Just in time for the annual ALA celebration of Bland Books Week, there’s actually a book being banned in a school. It’s like the ALA plans these things are something. The tale Kind Reader sent in is full of irony.
The banned book is Invisible Man by Ralph Ellison, a book about a black man who feels that he is invisible to society. You might even say banned by society.
And now the literary work of the black man who wrote the book is invisible to the students of the public schools of Randolph County, NC, at least if they’re in the school library. Of course it’s probably still at the public library, and is available used for less than $2 on Amazon, but you know what I mean.
And that the ban is in a southern state makes it even funnier if it weren’t so sad and stupid. In a state that is “first in voter suppression” a school board is suppressing Invisible Man. It’s like Jim Crow for literature.
The reason why is pretty dumb. A parent complained, as some parents are wont to do, that her child shouldn’t have access to this book in the school library because the child is young and impressionable.
No, wait, the child is in the eleventh grade. We’re not talking little kids and porn here, or an adult level book mistakenly shelved in the children’s section of the public library.
Here’s part of the rationale, such as it is:
The narrator writes in the first person, emphasizing his individual experiences and his feelings about the events portrayed in his life. This novel is not so innocent; instead, this book is filthier, too much for teenagers. You must respect all religions and point of views when it comes to the parents and what they feel is age appropriate for their young children to read, without their knowledge. This book is freely in your library for them to read.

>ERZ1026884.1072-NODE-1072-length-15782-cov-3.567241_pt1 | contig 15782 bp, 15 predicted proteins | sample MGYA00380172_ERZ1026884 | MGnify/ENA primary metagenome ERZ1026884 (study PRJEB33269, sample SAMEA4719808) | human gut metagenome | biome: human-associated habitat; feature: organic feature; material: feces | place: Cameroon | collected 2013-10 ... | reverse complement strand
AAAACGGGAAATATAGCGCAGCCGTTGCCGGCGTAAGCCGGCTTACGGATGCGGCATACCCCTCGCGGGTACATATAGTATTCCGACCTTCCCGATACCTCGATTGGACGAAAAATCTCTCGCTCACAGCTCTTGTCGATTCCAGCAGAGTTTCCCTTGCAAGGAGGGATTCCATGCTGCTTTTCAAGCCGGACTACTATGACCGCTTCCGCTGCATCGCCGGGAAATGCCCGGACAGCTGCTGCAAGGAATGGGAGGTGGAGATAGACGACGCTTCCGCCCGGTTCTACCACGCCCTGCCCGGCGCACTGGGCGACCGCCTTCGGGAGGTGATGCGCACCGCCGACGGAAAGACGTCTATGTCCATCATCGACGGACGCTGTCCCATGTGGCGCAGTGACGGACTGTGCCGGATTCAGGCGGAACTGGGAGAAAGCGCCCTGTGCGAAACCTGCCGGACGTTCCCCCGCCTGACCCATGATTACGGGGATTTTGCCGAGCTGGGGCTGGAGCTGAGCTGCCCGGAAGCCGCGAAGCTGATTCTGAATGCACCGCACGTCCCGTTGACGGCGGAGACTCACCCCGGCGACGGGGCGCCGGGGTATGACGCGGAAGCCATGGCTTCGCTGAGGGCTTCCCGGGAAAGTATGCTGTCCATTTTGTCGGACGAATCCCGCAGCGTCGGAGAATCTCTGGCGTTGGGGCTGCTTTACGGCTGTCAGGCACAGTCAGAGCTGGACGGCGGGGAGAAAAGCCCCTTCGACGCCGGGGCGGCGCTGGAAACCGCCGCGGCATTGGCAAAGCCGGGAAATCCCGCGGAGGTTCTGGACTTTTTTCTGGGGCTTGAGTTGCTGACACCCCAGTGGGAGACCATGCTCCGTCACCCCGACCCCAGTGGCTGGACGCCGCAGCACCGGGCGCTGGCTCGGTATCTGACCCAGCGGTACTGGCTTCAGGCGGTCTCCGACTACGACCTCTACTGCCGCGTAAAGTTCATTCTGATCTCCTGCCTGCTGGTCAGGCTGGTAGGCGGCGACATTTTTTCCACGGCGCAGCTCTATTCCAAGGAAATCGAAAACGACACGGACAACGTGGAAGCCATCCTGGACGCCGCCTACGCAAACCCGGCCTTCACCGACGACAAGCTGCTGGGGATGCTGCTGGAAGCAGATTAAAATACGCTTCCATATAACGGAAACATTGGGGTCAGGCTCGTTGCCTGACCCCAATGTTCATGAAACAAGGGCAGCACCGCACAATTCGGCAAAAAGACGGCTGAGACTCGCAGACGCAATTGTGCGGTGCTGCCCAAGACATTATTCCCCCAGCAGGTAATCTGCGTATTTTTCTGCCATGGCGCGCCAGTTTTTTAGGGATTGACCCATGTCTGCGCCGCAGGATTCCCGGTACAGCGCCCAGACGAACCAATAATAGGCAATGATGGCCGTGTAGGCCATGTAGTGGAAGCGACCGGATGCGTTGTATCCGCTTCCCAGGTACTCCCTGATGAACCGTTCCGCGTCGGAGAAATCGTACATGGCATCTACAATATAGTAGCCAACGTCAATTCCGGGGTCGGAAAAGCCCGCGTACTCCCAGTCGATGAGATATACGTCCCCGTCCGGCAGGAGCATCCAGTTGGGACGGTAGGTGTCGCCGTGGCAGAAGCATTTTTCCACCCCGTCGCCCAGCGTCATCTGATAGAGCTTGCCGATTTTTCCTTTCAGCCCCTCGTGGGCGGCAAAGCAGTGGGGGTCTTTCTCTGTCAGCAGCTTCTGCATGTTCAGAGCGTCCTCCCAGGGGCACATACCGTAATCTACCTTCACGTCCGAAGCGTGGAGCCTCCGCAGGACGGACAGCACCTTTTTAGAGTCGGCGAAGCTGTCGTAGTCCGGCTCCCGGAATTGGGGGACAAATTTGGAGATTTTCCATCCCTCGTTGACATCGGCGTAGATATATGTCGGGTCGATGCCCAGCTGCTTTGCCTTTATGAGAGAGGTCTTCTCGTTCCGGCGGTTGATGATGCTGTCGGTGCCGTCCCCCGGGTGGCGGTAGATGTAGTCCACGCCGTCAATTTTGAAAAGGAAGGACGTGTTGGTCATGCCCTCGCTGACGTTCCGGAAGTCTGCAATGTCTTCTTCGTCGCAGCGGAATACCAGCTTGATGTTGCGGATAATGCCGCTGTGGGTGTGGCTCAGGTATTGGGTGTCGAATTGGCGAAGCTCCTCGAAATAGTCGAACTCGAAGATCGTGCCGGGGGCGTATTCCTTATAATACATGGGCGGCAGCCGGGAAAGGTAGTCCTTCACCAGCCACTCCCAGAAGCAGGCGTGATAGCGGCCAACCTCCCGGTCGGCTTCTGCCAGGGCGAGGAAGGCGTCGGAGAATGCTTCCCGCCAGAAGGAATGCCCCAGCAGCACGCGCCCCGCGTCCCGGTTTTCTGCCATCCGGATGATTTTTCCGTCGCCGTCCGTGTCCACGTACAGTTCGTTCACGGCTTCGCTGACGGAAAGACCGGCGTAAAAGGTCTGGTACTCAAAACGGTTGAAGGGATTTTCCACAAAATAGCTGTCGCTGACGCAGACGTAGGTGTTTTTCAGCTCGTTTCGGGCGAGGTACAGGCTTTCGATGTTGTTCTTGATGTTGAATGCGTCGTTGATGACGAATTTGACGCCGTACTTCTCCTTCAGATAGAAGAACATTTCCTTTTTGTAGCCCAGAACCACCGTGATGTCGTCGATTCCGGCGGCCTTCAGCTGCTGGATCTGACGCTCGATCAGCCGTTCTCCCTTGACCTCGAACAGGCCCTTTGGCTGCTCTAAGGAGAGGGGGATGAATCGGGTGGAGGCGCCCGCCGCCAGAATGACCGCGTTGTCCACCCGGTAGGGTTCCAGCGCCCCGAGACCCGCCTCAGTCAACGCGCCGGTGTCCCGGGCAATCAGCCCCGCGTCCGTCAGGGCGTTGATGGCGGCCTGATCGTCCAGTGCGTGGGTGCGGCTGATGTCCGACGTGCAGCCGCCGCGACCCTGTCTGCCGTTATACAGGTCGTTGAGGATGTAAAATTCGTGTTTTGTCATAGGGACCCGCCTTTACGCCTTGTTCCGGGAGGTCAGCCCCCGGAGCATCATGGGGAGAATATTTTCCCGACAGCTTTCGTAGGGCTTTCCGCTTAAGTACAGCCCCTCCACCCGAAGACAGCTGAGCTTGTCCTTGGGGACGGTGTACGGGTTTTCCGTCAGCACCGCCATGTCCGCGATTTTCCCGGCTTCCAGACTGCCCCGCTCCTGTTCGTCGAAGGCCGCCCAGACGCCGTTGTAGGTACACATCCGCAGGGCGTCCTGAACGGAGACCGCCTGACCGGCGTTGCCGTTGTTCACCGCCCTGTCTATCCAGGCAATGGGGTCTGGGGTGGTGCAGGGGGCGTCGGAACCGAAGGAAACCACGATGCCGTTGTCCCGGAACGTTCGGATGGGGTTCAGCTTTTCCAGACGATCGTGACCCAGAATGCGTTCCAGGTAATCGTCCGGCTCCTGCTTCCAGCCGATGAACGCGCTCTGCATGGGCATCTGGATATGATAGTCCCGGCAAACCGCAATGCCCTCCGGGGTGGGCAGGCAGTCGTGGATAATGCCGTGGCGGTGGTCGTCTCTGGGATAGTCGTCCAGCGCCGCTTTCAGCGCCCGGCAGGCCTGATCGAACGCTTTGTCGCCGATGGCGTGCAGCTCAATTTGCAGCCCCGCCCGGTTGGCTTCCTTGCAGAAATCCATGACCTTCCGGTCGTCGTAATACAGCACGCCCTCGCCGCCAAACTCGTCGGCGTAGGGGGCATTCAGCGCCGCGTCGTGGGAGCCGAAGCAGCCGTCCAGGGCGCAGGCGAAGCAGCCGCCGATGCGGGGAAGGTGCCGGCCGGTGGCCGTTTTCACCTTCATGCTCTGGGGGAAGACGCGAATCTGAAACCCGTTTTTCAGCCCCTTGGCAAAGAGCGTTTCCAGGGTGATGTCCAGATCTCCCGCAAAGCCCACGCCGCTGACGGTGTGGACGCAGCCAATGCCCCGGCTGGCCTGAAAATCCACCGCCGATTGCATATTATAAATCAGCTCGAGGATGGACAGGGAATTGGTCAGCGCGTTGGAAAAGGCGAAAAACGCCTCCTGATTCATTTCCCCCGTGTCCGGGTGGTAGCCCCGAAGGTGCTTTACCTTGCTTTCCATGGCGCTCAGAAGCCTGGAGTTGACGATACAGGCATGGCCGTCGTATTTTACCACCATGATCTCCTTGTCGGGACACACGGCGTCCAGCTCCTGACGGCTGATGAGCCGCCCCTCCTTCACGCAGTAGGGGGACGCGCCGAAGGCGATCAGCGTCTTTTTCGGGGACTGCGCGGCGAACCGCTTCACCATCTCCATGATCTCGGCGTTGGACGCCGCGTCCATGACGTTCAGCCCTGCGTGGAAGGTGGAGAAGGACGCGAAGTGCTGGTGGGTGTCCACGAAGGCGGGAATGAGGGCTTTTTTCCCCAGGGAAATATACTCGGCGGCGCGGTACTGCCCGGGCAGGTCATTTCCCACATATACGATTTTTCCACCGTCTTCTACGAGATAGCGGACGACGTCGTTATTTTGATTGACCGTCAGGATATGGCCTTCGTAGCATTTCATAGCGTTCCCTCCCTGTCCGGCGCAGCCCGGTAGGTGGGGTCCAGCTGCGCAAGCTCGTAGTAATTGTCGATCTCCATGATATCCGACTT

That doesn’t make a whole lot of sense. Not so innocent? Compared to what? Filthier than what? Than the porn her child could easily view on the Internet? Than the conversations that go on in high schools all the time? Does she think her dear little 11th grader is a pure little angel or something?
It cracks me up when parents forget what it’s really like to be a teenager. If anything, being a teenager is filthier, and too much for teenagers. What does she think her child talks about with friends?
The third sentence is just weird. Respecting someone’s religion or point of view has nothing to do with whether books are in libraries. Gee, a widely respected novel is available in a library for an 11th grader to read. That’s just crazy!
Besides, an 11th grader isn’t a “young child” anymore, and for that matter neither are 9th graders, making the argument even more ridiculous. I feel a little sorry for the kid of that mother. Imagine the teasing that could go on. “Your mother thinks you’re a young child that’s not old enough to read a classic novel. Young child! Young child!”
Or however teenagers tease each other these days. It’s probably a little harsher than that.
A further irony is the Board of Education, apparently made up of people who aren’t that educated.
The board members were provided copies of the book. One of them said “it was a hard read.” Really? A book that teenagers were probably reading just fine? It’s not as easy as reading an article in People magazine, but it’s not exactly Finnegan’s Wake.
The best comment from a board member: “I didn’t find any literary value.”
Hmm, who do we trust on the issue of literary value? A school board member in North Carolina, or just about every literary critic and educated reader who has read the book? I’m thinking. I’m thinking.
The good news is that everyone in North Carolina isn’t interested in banning classic novels for high school students. The initial challenge was reviewed at the school level and rejected. Then it was reviewed by a district level media advisory committee and rejected.
So at least the people actually educating the children aren’t interested in suppressing classic literature for teenagers because one irrational parent objects. Pity they aren’t in charge.